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Saudi Arabia to place a ban on playing chess?

The nation's Grand Mufti has placed a fatwa against the sport as it 'encourages gambling' and is a 'waste of time.'

In a shocking development, chess – one of the most popular sports all across the globe, may soon be banned in the Kingdom of Saudi Arabia. The nation’s Grand Mufti Shiekh Abdulaziz al-Sheikh, who is the highest official of religious law, has ruled in a fatwa that chess is forbidden in Islam as it ‘encourages gambling and is a waste of time.’

This happened during a television show where the Grand Mufti was resolving queries and issuing fatwas on daily matters that viewers could ask across the telephone. According to the Guardian, he quoted the verse in the Quran that bans ‘intoxicants, gambling, idolatry and divination’, and said that chess is on the same lines  since it was ‘a waste of time and money and a cause for hatred and enmity between players’.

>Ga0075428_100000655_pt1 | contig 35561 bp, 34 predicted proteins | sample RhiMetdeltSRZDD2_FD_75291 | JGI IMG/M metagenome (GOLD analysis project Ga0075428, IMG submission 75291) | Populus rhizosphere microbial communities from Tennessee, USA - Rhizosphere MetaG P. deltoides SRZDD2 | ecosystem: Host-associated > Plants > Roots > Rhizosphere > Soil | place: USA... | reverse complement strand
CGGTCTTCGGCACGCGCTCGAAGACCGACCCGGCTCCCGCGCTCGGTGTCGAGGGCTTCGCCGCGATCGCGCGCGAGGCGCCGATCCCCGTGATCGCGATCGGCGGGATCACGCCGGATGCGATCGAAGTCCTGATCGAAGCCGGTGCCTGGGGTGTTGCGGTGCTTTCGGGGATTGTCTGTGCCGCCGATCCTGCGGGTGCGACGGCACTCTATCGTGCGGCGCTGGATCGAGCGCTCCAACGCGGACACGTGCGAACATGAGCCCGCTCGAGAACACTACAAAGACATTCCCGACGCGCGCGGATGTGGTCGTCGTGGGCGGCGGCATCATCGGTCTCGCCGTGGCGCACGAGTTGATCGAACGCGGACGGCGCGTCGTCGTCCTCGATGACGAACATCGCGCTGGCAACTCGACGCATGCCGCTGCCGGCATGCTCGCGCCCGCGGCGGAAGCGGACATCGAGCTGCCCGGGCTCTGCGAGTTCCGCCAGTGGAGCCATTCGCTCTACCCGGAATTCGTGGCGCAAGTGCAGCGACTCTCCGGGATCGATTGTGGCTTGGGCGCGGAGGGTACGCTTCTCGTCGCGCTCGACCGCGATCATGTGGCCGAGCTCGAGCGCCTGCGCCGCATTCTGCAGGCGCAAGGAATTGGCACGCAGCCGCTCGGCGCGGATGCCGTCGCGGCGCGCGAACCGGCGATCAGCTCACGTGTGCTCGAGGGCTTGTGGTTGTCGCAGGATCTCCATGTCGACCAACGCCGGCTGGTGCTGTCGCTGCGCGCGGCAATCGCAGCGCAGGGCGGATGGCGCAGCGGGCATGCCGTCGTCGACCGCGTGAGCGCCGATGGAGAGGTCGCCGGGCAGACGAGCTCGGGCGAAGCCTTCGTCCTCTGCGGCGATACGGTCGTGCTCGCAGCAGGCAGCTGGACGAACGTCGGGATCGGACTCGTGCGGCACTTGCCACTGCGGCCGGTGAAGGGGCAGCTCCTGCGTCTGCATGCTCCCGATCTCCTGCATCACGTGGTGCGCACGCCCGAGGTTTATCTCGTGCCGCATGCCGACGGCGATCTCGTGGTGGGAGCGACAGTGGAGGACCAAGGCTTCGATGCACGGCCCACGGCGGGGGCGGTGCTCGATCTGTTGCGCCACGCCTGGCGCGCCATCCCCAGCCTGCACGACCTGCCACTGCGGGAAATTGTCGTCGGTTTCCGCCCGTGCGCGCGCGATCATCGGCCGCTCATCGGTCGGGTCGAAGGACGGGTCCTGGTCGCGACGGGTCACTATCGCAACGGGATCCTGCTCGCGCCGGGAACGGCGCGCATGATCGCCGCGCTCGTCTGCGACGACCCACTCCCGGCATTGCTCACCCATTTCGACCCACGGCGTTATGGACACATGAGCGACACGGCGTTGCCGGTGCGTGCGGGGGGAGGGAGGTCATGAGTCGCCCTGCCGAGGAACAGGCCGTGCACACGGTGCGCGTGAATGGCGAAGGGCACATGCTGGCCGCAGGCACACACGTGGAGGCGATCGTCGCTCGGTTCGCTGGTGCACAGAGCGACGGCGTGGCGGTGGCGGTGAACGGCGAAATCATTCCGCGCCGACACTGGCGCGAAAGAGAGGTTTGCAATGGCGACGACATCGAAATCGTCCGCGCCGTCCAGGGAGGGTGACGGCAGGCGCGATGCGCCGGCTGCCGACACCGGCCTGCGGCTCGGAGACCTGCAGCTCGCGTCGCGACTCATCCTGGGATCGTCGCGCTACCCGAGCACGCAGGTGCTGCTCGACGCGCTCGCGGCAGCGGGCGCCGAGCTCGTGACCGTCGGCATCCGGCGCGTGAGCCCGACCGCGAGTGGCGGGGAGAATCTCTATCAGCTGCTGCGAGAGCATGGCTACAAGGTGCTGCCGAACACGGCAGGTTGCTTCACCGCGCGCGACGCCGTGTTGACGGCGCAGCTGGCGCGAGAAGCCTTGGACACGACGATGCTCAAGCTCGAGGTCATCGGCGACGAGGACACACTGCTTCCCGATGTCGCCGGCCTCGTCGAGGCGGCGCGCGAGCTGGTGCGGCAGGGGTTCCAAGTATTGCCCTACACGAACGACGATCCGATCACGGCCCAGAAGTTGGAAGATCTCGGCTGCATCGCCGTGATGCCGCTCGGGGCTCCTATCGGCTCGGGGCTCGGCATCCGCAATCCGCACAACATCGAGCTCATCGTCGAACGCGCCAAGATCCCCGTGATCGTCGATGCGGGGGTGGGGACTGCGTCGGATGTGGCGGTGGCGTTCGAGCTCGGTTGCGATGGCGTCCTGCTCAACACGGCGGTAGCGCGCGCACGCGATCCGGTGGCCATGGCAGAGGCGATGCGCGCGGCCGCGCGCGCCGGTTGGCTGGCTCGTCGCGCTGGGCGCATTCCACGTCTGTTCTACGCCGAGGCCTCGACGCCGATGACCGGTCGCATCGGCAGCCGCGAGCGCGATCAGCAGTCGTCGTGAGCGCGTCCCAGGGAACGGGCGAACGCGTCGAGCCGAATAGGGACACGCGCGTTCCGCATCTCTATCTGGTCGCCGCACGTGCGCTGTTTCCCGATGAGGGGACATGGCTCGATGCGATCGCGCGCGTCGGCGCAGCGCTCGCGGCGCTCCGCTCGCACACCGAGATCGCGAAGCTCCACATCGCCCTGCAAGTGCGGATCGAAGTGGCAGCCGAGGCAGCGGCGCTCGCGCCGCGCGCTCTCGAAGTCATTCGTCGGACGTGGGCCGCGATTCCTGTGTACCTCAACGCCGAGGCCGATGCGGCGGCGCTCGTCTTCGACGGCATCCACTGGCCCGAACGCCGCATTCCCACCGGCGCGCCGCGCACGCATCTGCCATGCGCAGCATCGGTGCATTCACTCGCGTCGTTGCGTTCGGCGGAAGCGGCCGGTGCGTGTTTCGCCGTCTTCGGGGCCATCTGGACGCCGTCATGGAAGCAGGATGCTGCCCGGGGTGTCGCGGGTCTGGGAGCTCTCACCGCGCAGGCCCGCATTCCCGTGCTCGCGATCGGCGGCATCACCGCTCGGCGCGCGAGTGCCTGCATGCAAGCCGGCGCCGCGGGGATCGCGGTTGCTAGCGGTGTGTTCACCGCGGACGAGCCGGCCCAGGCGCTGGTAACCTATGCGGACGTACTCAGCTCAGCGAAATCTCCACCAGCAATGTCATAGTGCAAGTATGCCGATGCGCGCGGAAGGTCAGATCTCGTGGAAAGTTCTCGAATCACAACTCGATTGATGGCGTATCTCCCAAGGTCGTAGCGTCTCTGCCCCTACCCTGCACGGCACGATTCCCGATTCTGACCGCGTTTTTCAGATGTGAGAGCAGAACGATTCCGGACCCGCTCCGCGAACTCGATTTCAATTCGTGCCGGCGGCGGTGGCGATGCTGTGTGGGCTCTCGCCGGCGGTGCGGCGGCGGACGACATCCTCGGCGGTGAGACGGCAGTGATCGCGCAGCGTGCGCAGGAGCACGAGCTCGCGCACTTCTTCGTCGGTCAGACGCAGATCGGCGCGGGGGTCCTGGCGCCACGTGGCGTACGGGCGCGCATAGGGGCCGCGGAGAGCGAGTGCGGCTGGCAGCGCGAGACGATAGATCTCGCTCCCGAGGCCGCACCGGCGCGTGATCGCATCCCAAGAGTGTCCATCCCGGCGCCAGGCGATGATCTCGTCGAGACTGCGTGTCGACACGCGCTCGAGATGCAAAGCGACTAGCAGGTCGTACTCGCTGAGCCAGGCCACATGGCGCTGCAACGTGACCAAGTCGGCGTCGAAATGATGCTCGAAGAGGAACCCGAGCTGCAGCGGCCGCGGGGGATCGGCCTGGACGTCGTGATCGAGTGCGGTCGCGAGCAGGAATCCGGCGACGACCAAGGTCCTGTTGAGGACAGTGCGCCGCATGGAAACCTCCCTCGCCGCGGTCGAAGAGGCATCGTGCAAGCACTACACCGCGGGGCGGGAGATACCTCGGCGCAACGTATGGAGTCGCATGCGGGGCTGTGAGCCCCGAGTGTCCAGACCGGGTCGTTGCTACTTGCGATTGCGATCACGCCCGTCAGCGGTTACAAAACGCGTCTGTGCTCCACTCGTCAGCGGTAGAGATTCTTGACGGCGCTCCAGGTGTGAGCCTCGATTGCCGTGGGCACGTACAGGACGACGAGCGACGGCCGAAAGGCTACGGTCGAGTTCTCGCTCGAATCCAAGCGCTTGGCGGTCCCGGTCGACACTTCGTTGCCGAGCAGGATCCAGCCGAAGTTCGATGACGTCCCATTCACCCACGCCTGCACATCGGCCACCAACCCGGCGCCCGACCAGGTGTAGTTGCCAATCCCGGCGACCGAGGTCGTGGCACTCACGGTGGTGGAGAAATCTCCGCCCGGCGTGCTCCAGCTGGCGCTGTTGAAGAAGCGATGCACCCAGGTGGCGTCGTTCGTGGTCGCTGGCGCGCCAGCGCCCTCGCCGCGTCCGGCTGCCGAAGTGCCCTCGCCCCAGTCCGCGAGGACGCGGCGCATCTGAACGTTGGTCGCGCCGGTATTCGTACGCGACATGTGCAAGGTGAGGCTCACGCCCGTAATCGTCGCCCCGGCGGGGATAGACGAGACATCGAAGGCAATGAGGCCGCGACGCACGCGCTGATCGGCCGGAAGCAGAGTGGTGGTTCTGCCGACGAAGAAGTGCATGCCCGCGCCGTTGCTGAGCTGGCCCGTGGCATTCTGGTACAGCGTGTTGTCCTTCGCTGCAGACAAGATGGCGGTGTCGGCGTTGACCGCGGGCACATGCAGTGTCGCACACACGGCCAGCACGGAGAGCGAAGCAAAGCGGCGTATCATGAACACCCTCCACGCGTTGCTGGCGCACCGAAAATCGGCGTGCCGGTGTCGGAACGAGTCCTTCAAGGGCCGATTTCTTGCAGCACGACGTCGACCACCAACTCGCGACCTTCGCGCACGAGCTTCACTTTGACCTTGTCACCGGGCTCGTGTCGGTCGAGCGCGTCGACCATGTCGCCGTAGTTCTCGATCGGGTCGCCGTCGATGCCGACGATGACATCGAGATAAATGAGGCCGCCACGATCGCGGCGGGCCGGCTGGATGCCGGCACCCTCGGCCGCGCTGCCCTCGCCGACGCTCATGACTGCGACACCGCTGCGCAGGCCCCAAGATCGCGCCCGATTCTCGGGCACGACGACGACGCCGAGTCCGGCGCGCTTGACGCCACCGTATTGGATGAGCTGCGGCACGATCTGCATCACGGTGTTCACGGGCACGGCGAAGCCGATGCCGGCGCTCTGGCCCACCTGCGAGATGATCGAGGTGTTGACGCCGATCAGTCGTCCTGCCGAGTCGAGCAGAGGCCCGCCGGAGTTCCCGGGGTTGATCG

Interestingly, Persia had a great role to play in the development of the game into its modern form. Chess was first played in India as ‘chaturanga’ in the 6th century, after which it spread to other parts of the world including Persia and the Arab region, where it caught on very quickly and consequently reached Europe through the Islamic Arabian empire.

But this is not the first time the sport has been outlawed by an Islamic government. Iraq’s supreme religious authority has previously issued rulings forbidding chess and after the 1979 revolution, playing chess in public was forbidden in Iran by senior clerics because of its supposed associations with gambling.

But in 1988, Iran’s supreme leader Ayatollah Khomeini, lifted the ban and said playing chess was acceptable as long as it was not used as a means of gambling. Currently, Iran has an active chess federation and sends quite a few players to tournaments all over the world.

Nigel Short, the legendary British Grandmaster, caused a storm on Twitter after he expressed his dismay and displeasure at this decision. Initially, it was thought that the ban through the fatwa was enforceable immediately, but later it was made clear that the Grand Mufti’s words were merely a suggestion and that it was unlikely that the sport will face such a harsh punishment.

The tweet that caused panic all around the world:


Short certainly did not stop there.


The situation was later cleared up and Short clarified:

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